Women Who Run with the Wolves

Recommendation: Meh

Where to read: In a forest around a campfire (more realistically, on a bus on your way to your thoroughly respectable job in your thoroughly urbanised city)

Read with: Chilli hot chocolate and a crap-tonne of poutine – go for self-indulgent sensory overload (the antithesis of this crap, really)

In brief: Fair warning, it’s Jungian as eff.


This is the classic example of a book that either needs to be read slowly and gently over a long period of time or should have had 300 pages cut out by the editor. Estés starts small with simple stories and then builds into longer stories with slightly more complex allegorical or symbolic meaning. That means that there is a lot of repetition in the thematic development but if you want to take your time with it and let it sink in, that’ll be fine. Otherwise, you may be slightly infuriated.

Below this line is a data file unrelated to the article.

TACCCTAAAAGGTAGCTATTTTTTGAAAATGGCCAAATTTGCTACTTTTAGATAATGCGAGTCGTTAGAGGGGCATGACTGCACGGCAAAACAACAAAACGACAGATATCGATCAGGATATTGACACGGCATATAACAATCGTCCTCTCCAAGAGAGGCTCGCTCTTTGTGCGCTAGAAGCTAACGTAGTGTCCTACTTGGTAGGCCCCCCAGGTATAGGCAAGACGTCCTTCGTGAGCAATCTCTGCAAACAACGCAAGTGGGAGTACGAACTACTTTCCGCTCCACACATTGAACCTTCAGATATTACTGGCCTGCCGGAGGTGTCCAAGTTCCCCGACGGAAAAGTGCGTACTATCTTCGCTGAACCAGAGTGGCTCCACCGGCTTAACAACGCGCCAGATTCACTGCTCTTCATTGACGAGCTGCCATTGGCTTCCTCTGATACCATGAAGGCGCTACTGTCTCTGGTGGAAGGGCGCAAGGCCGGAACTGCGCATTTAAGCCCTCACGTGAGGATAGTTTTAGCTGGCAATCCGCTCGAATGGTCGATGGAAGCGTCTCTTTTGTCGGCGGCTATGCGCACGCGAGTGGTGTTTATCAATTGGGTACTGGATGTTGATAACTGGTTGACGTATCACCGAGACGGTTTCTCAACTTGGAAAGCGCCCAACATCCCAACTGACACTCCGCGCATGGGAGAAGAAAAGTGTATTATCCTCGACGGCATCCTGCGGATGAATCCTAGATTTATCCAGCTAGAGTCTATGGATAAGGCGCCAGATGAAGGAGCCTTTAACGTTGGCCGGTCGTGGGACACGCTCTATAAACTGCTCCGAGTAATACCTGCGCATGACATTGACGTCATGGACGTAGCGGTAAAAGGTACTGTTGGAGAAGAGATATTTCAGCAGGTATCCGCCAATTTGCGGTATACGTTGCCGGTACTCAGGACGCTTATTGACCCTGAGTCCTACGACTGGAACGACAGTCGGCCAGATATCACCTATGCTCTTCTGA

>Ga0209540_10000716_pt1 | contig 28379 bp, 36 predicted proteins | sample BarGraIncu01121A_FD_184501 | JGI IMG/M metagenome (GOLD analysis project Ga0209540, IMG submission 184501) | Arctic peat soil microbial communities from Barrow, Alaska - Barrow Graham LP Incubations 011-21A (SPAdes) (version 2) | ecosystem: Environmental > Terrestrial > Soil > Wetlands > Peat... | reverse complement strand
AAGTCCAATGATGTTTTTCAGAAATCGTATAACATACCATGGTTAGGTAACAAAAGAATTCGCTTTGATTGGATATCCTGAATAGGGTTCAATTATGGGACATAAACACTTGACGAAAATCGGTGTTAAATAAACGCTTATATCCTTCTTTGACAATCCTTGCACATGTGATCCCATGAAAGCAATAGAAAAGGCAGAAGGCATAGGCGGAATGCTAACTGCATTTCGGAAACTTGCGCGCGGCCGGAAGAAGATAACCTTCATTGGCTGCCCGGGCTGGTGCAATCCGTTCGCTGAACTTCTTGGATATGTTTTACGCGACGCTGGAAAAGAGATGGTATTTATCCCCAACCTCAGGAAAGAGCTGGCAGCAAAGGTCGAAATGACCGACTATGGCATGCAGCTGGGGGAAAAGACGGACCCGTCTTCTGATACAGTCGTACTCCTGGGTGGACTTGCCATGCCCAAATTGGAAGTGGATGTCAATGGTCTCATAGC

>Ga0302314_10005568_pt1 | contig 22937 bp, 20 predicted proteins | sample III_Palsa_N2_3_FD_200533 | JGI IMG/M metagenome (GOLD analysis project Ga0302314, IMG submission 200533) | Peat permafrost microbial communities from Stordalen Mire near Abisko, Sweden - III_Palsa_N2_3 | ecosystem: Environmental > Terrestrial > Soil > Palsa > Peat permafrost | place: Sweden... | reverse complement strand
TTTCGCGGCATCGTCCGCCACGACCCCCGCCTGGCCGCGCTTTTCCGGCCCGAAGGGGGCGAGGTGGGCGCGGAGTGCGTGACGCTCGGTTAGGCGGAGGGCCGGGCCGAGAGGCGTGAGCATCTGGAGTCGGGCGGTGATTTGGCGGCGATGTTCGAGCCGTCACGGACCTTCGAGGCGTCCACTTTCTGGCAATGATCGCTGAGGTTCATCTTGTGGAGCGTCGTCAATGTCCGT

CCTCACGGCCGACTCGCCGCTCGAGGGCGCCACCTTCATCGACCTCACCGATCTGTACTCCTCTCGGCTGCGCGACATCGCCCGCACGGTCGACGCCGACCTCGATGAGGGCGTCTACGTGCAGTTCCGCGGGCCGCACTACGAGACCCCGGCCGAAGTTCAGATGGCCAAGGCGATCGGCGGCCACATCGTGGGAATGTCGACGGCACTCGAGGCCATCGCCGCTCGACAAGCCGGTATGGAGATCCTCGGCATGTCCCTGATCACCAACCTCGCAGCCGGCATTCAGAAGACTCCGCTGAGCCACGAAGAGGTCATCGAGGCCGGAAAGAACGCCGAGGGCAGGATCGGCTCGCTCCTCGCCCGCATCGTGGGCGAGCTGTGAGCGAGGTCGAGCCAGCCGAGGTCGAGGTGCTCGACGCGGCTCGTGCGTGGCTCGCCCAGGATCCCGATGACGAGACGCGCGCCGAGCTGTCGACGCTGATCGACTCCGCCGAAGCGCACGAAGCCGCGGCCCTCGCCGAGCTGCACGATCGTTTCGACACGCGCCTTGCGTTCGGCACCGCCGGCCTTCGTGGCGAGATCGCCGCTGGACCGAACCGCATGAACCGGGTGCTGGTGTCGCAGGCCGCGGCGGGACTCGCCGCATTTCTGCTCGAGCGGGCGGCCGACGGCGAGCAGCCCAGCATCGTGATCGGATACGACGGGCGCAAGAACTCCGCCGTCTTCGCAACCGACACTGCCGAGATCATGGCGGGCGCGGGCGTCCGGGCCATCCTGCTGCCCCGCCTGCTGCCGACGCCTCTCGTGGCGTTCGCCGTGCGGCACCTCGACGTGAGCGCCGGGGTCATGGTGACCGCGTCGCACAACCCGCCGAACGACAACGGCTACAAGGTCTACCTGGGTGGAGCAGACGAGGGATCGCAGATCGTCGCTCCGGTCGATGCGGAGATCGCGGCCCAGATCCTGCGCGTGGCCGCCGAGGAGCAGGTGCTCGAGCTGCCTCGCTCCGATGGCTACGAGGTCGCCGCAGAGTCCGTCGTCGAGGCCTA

Estés asks her selected stories to do a lot of heavy lifting and they sometimes sag under the sheer allegorical weight. That said, there are some really lovely ideas woven throughout the text.

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